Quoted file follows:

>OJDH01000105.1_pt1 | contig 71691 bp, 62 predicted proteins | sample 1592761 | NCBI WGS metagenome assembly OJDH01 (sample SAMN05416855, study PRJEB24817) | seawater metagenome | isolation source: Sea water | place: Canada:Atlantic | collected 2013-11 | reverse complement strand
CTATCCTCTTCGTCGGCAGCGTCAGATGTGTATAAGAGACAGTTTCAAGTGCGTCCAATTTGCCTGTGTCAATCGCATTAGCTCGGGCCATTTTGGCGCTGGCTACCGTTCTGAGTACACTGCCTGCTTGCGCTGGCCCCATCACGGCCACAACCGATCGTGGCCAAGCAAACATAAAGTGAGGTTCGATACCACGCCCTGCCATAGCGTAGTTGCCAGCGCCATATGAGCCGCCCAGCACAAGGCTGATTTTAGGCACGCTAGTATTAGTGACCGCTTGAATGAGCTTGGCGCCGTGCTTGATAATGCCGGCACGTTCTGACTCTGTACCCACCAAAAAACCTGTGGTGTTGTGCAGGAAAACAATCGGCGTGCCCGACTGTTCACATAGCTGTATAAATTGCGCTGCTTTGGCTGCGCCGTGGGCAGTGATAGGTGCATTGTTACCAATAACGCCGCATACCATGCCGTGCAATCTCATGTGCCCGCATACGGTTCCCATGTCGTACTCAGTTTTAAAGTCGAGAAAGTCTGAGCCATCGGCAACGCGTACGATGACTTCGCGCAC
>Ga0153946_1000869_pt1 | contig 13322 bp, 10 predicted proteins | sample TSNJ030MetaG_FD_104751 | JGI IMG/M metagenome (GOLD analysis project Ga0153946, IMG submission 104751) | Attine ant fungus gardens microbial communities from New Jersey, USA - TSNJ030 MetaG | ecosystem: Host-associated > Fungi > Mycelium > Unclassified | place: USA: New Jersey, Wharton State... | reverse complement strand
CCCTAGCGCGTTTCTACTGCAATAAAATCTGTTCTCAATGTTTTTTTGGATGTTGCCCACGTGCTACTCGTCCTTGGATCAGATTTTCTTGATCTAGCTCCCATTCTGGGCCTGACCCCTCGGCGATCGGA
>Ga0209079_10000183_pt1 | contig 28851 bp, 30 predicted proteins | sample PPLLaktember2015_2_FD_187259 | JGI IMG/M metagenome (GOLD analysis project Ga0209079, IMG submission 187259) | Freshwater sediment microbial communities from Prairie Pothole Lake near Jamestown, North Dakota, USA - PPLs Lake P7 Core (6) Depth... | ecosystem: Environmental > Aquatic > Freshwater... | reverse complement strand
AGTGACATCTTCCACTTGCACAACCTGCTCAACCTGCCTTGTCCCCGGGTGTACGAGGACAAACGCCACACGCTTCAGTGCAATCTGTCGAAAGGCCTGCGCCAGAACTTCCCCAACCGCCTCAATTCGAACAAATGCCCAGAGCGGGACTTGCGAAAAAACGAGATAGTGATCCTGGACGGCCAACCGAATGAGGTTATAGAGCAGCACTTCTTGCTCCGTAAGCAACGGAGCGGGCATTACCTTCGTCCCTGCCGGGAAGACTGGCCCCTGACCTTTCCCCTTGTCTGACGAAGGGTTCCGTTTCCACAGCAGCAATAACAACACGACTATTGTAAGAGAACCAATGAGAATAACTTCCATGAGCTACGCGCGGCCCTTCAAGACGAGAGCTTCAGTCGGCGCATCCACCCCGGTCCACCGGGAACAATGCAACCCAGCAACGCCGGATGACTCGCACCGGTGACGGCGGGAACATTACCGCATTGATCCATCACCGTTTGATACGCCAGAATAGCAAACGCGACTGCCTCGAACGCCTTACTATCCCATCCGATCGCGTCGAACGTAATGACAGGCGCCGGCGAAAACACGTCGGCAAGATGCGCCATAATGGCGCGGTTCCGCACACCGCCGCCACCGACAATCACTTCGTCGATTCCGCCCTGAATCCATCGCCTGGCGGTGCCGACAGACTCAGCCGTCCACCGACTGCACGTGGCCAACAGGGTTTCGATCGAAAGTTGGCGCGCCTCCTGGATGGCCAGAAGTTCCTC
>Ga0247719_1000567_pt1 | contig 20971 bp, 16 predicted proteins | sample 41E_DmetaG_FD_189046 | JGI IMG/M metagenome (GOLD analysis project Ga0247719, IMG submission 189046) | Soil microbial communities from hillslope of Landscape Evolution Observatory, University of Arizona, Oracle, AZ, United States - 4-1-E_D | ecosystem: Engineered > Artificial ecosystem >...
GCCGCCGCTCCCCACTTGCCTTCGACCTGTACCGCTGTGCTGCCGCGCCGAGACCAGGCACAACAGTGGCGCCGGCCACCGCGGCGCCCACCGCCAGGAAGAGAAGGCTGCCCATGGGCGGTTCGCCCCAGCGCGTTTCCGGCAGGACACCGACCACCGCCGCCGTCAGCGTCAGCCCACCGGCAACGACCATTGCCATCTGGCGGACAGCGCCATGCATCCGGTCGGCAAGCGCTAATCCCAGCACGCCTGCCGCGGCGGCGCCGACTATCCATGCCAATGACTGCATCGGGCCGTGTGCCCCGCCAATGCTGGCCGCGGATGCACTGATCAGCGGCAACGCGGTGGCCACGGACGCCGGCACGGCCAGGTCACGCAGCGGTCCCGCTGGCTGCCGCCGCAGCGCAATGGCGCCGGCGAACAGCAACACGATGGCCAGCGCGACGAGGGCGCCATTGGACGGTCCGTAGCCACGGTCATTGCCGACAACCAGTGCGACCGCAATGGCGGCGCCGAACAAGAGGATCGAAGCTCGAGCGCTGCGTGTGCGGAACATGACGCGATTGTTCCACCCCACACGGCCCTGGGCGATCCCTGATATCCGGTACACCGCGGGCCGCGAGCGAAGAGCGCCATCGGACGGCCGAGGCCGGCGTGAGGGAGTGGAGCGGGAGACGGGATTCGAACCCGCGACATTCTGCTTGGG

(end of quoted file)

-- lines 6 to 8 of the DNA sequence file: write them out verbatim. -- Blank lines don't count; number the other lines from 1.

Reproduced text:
AGTGACATCTTCCACTTGCACAACCTGCTCAACCTGCCTTGTCCCCGGGTGTACGAGGACAAACGCCACACGCTTCAGTGCAATCTGTCGAAAGGCCTGCGCCAGAACTTCCCCAACCGCCTCAATTCGAACAAATGCCCAGAGCGGGACTTGCGAAAAAACGAGATAGTGATCCTGGACGGCCAACCGAATGAGGTTATAGAGCAGCACTTCTTGCTCCGTAAGCAACGGAGCGGGCATTACCTTCGTCCCTGCCGGGAAGACTGGCCCCTGACCTTTCCCCTTGTCTGACGAAGGGTTCCGTTTCCACAGCAGCAATAACAACACGACTATTGTAAGAGAACCAATGAGAATAACTTCCATGAGCTACGCGCGGCCCTTCAAGACGAGAGCTTCAGTCGGCGCATCCACCCCGGTCCACCGGGAACAATGCAACCCAGCAACGCCGGATGACTCGCACCGGTGACGGCGGGAACATTACCGCATTGATCCATCACCGTTTGATACGCCAGAATAGCAAACGCGACTGCCTCGAACGCCTTACTATCCCATCCGATCGCGTCGAACGTAATGACAGGCGCCGGCGAAAACACGTCGGCAAGATGCGCCATAATGGCGCGGTTCCGCACACCGCCGCCACCGACAATCACTTCGTCGATTCCGCCCTGAATCCATCGCCTGGCGGTGCCGACAGACTCAGCCGTCCACCGACTGCACGTGGCCAACAGGGTTTCGATCGAAAGTTGGCGCGCCTCCTGGATGGCCAGAAGTTCCTC
>Ga0247719_1000567_pt1 | contig 20971 bp, 16 predicted proteins | sample 41E_DmetaG_FD_189046 | JGI IMG/M metagenome (GOLD analysis project Ga0247719, IMG submission 189046) | Soil microbial communities from hillslope of Landscape Evolution Observatory, University of Arizona, Oracle, AZ, United States - 4-1-E_D | ecosystem: Engineered > Artificial ecosystem >...
GCCGCCGCTCCCCACTTGCCTTCGACCTGTACCGCTGTGCTGCCGCGCCGAGACCAGGCACAACAGTGGCGCCGGCCACCGCGGCGCCCACCGCCAGGAAGAGAAGGCTGCCCATGGGCGGTTCGCCCCAGCGCGTTTCCGGCAGGACACCGACCACCGCCGCCGTCAGCGTCAGCCCACCGGCAACGACCATTGCCATCTGGCGGACAGCGCCATGCATCCGGTCGGCAAGCGCTAATCCCAGCACGCCTGCCGCGGCGGCGCCGACTATCCATGCCAATGACTGCATCGGGCCGTGTGCCCCGCCAATGCTGGCCGCGGATGCACTGATCAGCGGCAACGCGGTGGCCACGGACGCCGGCACGGCCAGGTCACGCAGCGGTCCCGCTGGCTGCCGCCGCAGCGCAATGGCGCCGGCGAACAGCAACACGATGGCCAGCGCGACGAGGGCGCCATTGGACGGTCCGTAGCCACGGTCATTGCCGACAACCAGTGCGACCGCAATGGCGGCGCCGAACAAGAGGATCGAAGCTCGAGCGCTGCGTGTGCGGAACATGACGCGATTGTTCCACCCCACACGGCCCTGGGCGATCCCTGATATCCGGTACACCGCGGGCCGCGAGCGAAGAGCGCCATCGGACGGCCGAGGCCGGCGTGAGGGAGTGGAGCGGGAGACGGGATTCGAACCCGCGACATTCTGCTTGGG